What do the new data protection reforms mean for businesses and their customers?

The UK Government has just announced significant revisions to UK data protection legislation which they now intend to submit to parliament – via the Data Protection and Digital Information Bill (DPDI) Bill.

What do the new data protection reforms mean for businesses and their customers?

Chris Combemale, Chair of the DPDI Business Advisory Group and CEO of the Data & Marketing Association (DMA UK), discusses why the government’ s proposed reforms will provide businesses with additional opportunities and legislative clarity while maintaining privacy protections for customers.

The UK Government has just announced significant revisions to UK data protection legislation which they now intend to submit to parliament – via the Data Protection and Digital Information Bill (DPDI) Bill. The government expects these data reforms to unlock £4.7 billion in savings for the UK economy over the next 10 years.

The Data & Marketing Association (DMA UK), the UK’s data-driven marketing trade body, supports the Department for Science, Innovation and Technology (DSIT) on the proposed reforms because they will provide businesses with additional pro-growth opportunities, legislative clarity, and simplify onerous administrative burdens on small businesses, while maintaining a high standard of protection for customers.

In the context of business and charity marketing, there are several amendments which will make a significant difference to attracting and retaining customers and donors – through reforms to UK GDPR, The Data Protection Act 2018 and the Privacy and Electronic Communications Regulations (known as PECR).

As Chair of the DPDI Bill’s Business Advisory Group, I had the privilege of championing our business, agency and charity members’ feedback on key areas that were impacting them and their marketers. We collaborated with the government throughout its development to champion the best interests of both businesses and their customers – many of our recommendations were adopted in the below revisions.

Clarifying legitimate interests key for business

One of the most significant reforms is the greater clarity offered on what constitutes a legitimate interest, which will encourage more businesses to use it as a lawful basis for data processing where appropriate.

When GDPR was implemented, many businesses did not have confidence they could rely on legitimate interest as the main legal basis for data collection for marketing – thereby reducing opportunities to attract new customers and to know their existing customers better.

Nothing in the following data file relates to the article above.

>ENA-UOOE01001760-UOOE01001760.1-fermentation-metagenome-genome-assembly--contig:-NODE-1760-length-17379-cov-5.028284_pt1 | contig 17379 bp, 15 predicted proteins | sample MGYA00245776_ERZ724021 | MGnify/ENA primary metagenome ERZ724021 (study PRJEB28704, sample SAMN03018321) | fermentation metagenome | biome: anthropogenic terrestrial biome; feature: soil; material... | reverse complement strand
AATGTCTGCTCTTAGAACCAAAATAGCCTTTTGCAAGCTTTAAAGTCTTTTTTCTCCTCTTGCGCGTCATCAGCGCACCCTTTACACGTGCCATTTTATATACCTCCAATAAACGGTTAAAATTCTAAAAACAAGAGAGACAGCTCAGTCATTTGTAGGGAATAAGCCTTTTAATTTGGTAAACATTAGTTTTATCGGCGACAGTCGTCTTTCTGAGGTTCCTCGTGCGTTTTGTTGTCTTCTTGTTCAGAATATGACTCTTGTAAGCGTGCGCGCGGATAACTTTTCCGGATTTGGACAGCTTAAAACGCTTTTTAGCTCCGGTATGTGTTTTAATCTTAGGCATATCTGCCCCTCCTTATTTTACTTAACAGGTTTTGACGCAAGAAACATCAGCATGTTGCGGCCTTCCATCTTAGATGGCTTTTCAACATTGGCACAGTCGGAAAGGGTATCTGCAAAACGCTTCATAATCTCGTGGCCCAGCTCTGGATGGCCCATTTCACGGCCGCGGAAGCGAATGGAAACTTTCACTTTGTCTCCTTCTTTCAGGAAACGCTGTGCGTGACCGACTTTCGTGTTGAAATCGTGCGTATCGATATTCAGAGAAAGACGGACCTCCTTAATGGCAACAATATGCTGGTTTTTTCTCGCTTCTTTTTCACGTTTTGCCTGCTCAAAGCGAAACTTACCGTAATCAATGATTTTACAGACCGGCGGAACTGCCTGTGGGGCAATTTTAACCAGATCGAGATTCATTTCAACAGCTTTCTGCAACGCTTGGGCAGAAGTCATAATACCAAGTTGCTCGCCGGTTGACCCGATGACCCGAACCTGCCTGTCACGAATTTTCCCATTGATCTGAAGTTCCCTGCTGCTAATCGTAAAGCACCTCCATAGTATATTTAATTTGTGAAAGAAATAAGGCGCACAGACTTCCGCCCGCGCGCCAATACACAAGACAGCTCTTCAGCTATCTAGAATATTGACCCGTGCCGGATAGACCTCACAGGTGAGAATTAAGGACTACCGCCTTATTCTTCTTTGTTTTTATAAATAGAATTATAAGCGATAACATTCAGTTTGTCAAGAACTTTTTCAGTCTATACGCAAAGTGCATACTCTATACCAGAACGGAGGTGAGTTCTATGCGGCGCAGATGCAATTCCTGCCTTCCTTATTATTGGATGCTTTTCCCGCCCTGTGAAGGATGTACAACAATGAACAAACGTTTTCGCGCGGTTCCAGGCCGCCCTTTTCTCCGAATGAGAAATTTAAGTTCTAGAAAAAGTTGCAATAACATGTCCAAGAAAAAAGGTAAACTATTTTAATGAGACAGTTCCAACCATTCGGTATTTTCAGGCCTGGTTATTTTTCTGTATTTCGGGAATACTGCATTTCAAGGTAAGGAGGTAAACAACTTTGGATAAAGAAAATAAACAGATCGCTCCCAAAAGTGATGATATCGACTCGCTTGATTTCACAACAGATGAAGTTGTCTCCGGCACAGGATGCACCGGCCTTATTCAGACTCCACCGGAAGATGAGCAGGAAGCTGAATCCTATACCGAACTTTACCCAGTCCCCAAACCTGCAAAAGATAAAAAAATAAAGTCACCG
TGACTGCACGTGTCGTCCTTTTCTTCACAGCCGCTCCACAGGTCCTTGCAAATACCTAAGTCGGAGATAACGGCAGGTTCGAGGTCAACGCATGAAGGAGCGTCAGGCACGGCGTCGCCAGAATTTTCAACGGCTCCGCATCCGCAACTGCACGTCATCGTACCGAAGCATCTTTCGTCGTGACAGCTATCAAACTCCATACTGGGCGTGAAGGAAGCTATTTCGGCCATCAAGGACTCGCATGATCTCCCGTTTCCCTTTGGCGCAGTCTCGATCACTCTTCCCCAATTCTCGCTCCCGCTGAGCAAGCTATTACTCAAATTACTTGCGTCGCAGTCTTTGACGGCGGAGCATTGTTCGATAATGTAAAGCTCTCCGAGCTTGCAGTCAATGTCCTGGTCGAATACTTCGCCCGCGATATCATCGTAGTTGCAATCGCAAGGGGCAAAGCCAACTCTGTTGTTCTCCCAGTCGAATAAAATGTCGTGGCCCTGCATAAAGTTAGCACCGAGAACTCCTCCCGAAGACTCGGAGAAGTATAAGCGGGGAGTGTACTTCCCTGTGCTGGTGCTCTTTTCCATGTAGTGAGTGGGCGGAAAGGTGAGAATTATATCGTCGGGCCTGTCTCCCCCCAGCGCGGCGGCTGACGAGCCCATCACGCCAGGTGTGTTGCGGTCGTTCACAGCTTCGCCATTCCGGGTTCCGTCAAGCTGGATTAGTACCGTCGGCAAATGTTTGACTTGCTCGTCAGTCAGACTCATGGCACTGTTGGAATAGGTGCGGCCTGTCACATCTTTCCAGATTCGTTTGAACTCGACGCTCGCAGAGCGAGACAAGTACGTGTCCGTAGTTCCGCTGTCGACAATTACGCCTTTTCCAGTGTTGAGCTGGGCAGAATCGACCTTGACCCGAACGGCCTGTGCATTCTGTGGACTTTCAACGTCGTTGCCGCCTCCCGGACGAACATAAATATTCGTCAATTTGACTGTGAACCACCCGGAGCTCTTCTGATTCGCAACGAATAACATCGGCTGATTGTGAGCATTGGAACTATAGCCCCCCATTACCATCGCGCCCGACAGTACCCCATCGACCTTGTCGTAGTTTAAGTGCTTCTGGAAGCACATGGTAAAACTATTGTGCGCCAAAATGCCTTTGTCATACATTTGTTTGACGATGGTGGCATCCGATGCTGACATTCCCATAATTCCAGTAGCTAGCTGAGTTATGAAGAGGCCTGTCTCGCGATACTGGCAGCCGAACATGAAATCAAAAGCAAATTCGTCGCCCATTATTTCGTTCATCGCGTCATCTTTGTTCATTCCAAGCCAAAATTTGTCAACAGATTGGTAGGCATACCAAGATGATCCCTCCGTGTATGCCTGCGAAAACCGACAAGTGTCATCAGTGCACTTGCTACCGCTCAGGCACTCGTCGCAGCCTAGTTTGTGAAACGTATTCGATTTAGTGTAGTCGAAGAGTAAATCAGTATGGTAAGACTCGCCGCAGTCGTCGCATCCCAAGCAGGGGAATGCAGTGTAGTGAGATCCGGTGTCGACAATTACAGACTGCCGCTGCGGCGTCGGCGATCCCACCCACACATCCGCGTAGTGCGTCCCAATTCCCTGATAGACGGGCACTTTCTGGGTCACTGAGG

Attracting and retaining customers and donors (through direct marketing) is now clearly identified as a legitimate interest, but customers retain an overriding right to object to marketing should they not wish to do business with a specific organisation.

Important reforms for marketers

DPDI will reduce the amount of paperwork that organisations need to complete to demonstrate compliance in several areas, especially beneficial to smaller organisations.

Critically, if a businesses’ data processing is not deemed as ‘high risk’ to individuals, it will now be exempt from record keeping obligations, as well as the need to have a data protection officer and to conduct risk assessments. For most small businesses, who only use small amounts of data for simple business functionality, this will come as a huge relief, helping them to concentrate their limited resources on other essential tasks.

There are an expanded range of exemptions to consent for cookies, which will reduce consent banners, especially for ecommerce and charity websites, that do not take advertising. Exemptions include collecting statistical information, enabling the way a website appears or functions, and for necessary security updates.

This will improve the customer experience by reducing the number of consent banners while also reducing unnecessary red tape for legitimate website functionality, which will benefit online users and the businesses trying to understand them better.

There is also an extension of the soft opt-in for email to non-commercial organisations, which will enable charities to communicate with existing donors and volunteers – affording charities the same opportunities as businesses for email marketing.

Increasing fines for rogue cold callers

For many years, the DMA has fought a campaign against rogue cold callers, frequently providing evidence to the investigations and criminal prosecutions of the Information Commissioner’s Office (ICO). The Telephone Preference Service (TPS), which we created many years ago, is the UK’s only official ‘Do Not Call’ register for landlines and Mobile numbers. It allows people and businesses to opt out of unsolicited live sales and marketing calls. Businesses must legally screen against this database to ensure a number is not signed up – offering people an important protection against rogue organisations. Therefore, we welcome the increase in fines for rogue cold calling to match the fines in GDPR of £17.5 million or 4% of global turnover. This will further protect people across the country by driving the rogues out of business.

Implementing common sense reforms

These are several key areas in which the new legislation provides pragmatic, sensible change that will encourage innovation while preserving a high level of consumer protection. In the realm of marketing, customers’ privacy protections are maintained because UK legislation gives customers an unfettered right to object to marketing at any time, most visibly in the simple unsubscribe link in every email.

We are confident that the bill should act as a catalyst for growth, while maintaining robust privacy protections across the UK – an essential balance which will build consumer trust in the digital economy.

Chris Combemale
Chris Combemale

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